NS&I is set a financing target by the Treasury each year. This was raised from £6bn to £35bn after the pandemic hit to help the government pay for its crisis measures, but between April and June £19.9bn flowed into accounts and demand has remained similarly high over the summer.

Sign up to the daily Business Today email or follow Guardian Business on Twitter at @BusinessDesk

Kevin Brown, a savings specialist at the Scottish Friendly society, said: “This announcement is a devastating blow for savers as NS&I has acted as a shield against the market’s heavy rate cuts in recent months.”

He added: “With this last stand now coming to an end, cash savers will feel they have almost nowhere to turn.”

Sarah Coles, a personal finance analyst at stockbroker Hargreaves Lansdown, said she expected more cuts from other providers.

“This won’t be the end of it. Competitive accounts in the easy access market – who have been forced to keep within shouting distance of NS&I in order to raise cash – will be able to cut back too. It means we’re likely to see the best rates disappear.”


Hilary Osborne

The GuardianTramp

Related Content

Article image
The best savings deals as NS&I slashes rates and Premium Bonds prizes
Millions of account holders face deep cuts from next month, but there are alternatives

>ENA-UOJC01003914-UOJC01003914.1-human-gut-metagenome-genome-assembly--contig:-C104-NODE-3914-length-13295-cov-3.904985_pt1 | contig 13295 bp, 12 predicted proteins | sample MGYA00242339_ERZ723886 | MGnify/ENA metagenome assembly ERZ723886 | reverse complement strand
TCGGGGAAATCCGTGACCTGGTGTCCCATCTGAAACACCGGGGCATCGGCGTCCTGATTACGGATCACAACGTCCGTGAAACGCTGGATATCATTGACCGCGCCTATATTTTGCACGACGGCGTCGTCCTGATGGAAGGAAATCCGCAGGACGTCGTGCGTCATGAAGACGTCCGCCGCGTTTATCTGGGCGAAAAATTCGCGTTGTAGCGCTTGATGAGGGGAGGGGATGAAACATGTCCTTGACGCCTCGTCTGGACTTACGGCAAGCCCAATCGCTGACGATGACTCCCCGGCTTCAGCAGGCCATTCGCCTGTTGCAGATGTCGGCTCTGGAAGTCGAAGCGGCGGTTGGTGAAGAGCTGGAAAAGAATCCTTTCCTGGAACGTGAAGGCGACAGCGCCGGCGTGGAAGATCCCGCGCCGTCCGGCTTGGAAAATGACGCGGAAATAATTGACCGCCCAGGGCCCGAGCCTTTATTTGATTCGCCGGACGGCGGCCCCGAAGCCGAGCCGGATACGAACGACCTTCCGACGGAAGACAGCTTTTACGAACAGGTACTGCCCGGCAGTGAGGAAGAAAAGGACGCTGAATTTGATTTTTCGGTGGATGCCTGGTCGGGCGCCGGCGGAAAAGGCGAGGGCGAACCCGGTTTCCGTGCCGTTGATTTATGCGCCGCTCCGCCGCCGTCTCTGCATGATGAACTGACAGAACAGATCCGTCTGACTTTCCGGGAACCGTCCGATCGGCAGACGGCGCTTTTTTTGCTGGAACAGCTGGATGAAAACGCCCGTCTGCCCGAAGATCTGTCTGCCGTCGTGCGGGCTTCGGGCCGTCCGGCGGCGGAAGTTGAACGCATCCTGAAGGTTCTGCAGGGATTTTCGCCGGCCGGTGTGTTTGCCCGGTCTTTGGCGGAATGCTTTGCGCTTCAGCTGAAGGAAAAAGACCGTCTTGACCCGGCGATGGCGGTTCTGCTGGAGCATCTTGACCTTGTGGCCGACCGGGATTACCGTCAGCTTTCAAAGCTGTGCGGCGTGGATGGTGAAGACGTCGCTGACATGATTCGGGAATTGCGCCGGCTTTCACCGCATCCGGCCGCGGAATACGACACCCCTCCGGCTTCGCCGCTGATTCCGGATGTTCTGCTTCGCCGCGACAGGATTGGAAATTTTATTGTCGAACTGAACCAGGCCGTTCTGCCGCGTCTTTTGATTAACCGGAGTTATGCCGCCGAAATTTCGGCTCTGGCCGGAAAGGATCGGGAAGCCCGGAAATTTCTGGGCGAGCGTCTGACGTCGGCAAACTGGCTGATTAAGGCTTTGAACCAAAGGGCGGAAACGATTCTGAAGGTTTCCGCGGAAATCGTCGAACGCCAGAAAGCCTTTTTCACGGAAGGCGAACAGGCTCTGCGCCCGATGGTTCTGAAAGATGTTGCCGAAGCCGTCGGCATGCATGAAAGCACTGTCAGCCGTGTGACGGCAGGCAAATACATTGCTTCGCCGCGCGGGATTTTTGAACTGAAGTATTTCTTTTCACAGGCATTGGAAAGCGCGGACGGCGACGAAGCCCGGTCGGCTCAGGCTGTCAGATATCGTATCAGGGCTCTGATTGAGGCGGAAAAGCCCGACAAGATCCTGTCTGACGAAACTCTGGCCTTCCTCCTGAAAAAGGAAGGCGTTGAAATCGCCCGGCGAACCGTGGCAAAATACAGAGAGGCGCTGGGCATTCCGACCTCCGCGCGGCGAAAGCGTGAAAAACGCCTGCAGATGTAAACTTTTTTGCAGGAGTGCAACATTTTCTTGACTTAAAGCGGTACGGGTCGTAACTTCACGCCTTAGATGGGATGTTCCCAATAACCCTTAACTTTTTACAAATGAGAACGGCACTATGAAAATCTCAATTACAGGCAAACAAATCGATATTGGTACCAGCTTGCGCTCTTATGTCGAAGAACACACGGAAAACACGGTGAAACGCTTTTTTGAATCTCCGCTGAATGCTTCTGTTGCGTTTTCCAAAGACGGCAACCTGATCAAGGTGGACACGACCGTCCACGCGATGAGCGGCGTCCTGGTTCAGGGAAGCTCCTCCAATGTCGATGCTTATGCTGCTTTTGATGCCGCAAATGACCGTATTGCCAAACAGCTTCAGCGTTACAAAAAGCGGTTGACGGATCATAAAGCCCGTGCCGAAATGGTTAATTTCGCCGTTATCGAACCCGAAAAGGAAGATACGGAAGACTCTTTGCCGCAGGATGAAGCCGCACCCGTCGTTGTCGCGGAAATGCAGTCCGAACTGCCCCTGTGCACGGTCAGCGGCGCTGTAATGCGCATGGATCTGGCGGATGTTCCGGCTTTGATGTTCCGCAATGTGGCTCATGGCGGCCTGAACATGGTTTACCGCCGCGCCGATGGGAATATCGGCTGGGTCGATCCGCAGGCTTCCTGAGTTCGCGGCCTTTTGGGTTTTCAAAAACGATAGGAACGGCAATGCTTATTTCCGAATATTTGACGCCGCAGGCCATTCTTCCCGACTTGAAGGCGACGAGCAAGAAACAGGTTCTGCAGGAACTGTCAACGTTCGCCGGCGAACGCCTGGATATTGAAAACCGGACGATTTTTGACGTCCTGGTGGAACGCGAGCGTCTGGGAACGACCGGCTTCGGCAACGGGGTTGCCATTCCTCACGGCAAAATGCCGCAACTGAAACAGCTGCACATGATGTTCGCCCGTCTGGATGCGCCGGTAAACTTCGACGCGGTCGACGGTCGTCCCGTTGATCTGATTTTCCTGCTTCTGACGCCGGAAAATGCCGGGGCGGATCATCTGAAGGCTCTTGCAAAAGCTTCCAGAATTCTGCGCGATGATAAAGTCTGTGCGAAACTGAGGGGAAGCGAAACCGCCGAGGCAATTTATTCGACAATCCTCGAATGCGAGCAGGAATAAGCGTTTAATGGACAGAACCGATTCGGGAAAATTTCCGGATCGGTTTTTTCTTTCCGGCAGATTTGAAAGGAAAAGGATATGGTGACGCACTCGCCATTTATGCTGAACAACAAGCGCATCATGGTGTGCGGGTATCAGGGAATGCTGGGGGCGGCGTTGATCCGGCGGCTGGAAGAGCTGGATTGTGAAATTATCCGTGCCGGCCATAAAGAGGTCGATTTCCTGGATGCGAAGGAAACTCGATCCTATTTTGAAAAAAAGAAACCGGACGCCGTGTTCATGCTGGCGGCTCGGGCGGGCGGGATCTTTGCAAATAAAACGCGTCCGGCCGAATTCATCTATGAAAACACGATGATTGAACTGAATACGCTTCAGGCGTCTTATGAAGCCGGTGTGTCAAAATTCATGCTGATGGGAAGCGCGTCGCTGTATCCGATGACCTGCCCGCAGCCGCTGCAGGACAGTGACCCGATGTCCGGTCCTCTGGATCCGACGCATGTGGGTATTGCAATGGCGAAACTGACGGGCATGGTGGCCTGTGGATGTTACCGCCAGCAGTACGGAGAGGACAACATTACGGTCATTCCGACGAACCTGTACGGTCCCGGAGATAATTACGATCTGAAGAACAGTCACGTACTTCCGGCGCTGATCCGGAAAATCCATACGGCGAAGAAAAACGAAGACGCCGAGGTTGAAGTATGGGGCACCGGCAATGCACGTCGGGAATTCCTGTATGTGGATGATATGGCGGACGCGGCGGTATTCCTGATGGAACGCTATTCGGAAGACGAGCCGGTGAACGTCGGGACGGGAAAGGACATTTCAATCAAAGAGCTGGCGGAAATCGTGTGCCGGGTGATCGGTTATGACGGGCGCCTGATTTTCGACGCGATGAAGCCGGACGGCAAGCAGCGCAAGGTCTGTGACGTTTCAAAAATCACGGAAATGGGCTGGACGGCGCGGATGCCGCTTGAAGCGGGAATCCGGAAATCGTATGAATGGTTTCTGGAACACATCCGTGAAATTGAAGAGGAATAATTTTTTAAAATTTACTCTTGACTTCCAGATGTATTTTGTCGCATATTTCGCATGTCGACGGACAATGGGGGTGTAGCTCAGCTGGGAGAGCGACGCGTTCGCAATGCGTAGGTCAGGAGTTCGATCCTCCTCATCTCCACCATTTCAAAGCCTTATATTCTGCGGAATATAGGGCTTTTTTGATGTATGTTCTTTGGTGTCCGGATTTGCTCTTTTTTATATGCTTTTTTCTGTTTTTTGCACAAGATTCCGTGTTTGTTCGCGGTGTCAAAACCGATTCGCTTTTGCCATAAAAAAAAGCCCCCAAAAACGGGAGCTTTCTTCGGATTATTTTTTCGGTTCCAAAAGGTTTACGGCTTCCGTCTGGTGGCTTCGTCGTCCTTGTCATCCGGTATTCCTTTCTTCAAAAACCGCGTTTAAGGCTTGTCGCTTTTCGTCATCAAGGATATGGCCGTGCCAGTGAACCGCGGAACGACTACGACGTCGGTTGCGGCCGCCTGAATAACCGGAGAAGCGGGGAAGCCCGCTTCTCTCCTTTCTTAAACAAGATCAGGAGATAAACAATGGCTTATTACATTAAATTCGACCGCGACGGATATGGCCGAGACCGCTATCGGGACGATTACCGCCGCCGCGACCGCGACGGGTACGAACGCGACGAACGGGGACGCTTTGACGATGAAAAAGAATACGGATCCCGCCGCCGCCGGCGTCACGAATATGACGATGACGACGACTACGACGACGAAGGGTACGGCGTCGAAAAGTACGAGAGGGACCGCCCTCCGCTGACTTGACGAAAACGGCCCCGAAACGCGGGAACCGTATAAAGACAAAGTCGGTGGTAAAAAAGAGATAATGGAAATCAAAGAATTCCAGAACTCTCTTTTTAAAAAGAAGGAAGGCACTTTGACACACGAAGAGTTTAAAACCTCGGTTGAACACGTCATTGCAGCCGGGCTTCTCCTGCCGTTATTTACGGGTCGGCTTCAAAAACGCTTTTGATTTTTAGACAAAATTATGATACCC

Rupert Jones

25, Sep, 2020 @8:30 AM

Article image
Savings: instant access accounts slash rates after NS&I cut
Customers of easy access accounts and Isas move cash in search of a good deal

Rupert Jones

01, Dec, 2020 @7:00 AM

Article image
UK savings rates rise, but still lose out to cost of living
We pick short-term accounts and Isas that sould give you a return nearer the inflation rate

Miles Brignall

17, Feb, 2018 @1:43 PM

Article image
Why savings rates may be heading for zero – and what to do
With Britain’s leading providers cutting interest rates, things are not looking good for savers

Rupert Jones

07, Sep, 2019 @7:30 AM

Article image
Premium bonds: more big prizes – but what are your chances?
An extra £80m will be available next month after a shake-up by NS&I. But the odds of winning are 24,000-1

Rupert Jones

16, Dec, 2022 @12:52 PM

Article image
Tesco Bank offers savings bonds with 5% yield
Company hopes deal with prove a hit with customers, as it seeks out further ways to fund its operations

Jill Treanor

02, May, 2012 @7:30 PM

Article image
Savings: Britons urged to act soon as some interest rates pass 4%
Consumers have got used to poor returns on savings accounts, but there are now better deals

Miles Brignall

12, Jan, 2023 @7:00 AM

Article image
UK savings rates are tumbling – what can you do?
Frustration over choices is putting people at risk of scams but there are accounts worth considering

Rupert Jones

07, Aug, 2021 @9:00 AM

Article image
Savings: with rates at rock bottom, is there anything you can do?
The prospect of interest rates being cut even further, possibly by another 0.25%, looms next year

Shane Hickey

15, Dec, 2019 @9:14 AM

Article image
What would negative interest rates mean for mortgages and savings?
Variable-rate mortgages may fall a little, and it seems unlikely banks will charge to hold savings

Hilary Osborne

21, May, 2020 @2:40 PM